Watch NASA roll out the megamoon rocket Space Launch System for launch – TechCrunch

NASA engineers have completed final testing of the Space Launch System (SLS), clearing the way for the megamoon rocket to roll onto the launch pad today instead of Friday as originally planned.

The space agency was able to push the date for the rollout — when a transporter track moves the 322-foot-tall SLS from the Vehicle Assembly Building to launch pad 39B at the Kennedy Space Center — as it completed key tests of the missile’s flight termination system (FTS). ). The FTS is a critical set of components that ensure that a missile can be safely destroyed after launch in the event of a major failure. Testing the FTS was “the last major activity” on NASA’s pre-launch to-do list, the agency said.

Artemis I Space Launch System Testing

Image Credits: NASA

Testing and installing the FTS was last on the list because the system starts a proverbial “clock” of about 20 days before launch. If the launch does not take place within this period, the system must be retested. This time frame has been established by the US Space Force and by the FTS’s own battery system. NASA was able to get an extension of Space Launch Delta 45, the USSF unit that has jurisdiction over East Coast launches, from 20 days to 25 days.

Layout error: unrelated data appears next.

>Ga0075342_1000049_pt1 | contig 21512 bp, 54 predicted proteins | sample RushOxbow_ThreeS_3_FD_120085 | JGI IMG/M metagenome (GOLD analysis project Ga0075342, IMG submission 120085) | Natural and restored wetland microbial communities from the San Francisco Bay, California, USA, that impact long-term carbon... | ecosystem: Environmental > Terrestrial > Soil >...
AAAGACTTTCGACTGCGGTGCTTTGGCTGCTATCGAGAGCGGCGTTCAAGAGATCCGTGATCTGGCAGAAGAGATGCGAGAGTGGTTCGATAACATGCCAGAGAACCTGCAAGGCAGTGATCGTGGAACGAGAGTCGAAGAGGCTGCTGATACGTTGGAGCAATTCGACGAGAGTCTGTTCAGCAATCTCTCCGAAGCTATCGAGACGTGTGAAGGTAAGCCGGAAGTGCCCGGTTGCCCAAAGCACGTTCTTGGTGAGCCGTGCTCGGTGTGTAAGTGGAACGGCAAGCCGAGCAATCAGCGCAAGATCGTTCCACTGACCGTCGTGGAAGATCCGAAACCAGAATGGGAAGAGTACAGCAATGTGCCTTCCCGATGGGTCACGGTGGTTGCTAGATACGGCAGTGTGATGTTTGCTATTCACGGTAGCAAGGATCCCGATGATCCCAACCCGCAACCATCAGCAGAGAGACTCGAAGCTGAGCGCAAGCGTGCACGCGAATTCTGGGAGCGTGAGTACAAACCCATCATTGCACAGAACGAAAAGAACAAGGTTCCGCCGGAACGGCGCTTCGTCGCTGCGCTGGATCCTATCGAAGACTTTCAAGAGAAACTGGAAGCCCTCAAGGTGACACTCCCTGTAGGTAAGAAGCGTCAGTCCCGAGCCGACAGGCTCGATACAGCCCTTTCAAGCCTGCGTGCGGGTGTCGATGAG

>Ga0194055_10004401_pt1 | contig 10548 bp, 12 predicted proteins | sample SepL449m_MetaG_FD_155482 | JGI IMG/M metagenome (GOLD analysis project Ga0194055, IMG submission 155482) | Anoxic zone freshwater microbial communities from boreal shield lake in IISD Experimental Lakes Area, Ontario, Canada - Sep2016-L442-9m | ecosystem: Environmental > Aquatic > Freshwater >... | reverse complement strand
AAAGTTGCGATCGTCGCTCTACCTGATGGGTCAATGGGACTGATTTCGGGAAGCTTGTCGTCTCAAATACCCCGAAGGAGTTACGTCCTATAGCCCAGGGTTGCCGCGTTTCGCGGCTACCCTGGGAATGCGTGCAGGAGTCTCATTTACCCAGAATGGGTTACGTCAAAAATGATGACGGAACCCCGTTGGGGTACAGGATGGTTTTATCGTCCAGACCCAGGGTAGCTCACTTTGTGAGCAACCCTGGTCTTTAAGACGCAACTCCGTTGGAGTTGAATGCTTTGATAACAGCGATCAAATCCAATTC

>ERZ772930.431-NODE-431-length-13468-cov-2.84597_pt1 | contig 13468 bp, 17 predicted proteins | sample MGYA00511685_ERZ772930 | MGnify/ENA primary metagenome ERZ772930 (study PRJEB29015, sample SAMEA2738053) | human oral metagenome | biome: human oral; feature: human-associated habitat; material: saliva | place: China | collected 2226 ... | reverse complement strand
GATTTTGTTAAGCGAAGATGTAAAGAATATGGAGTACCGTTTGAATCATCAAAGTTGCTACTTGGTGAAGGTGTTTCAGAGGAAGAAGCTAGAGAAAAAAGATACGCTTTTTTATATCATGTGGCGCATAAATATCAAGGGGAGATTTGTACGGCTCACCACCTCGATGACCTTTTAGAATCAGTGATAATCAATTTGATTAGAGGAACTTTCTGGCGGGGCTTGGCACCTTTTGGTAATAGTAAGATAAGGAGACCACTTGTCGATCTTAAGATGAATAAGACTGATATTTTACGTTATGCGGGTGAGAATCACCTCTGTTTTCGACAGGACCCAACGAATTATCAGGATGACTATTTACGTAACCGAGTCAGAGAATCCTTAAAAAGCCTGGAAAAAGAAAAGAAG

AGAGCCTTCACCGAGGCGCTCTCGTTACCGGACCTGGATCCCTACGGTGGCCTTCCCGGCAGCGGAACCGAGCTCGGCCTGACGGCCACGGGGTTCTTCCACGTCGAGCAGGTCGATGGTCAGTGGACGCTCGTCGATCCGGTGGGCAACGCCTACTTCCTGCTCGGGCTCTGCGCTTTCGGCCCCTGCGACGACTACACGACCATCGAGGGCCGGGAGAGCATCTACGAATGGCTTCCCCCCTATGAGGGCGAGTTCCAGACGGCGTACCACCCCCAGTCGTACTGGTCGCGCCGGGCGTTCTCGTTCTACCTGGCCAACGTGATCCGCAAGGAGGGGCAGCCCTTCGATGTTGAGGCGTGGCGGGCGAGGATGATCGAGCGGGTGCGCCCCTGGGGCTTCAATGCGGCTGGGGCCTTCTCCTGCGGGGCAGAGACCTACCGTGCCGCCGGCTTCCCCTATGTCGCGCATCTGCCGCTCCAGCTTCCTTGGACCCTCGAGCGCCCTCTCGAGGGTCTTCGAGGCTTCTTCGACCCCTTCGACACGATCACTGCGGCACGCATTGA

That means NASA is on track for a first launch attempt of the Artemis I mission on August 29. Thanks to the extension, NASA can now make backup launch attempts on September 2 and 5.

Artemis I is the first in a series of planned launches aimed at returning humans to the moon for the first time since the Apollo era. Its primary purpose is to test the Orion spacecraft and make sure it can safely carry people. (SLS is not reusable, so while a successful launch will certainly give engineers a lot of confidence about the rocket, it won’t make a second flight.) During the mission, Orion will travel around the moon before returning and returning to Earth.

The next flight in the manifesto, Artemis II, is scheduled for 2024. This mission will carry people, although they will not land on the moon. That privilege will go to the next cohort of astronauts, including the first woman and person of color to go to the moon, on the Artemis III mission set to launch mid-decade.

Today’s rollout is expected to take approximately 11 hours. Click on the video above to watch it live.

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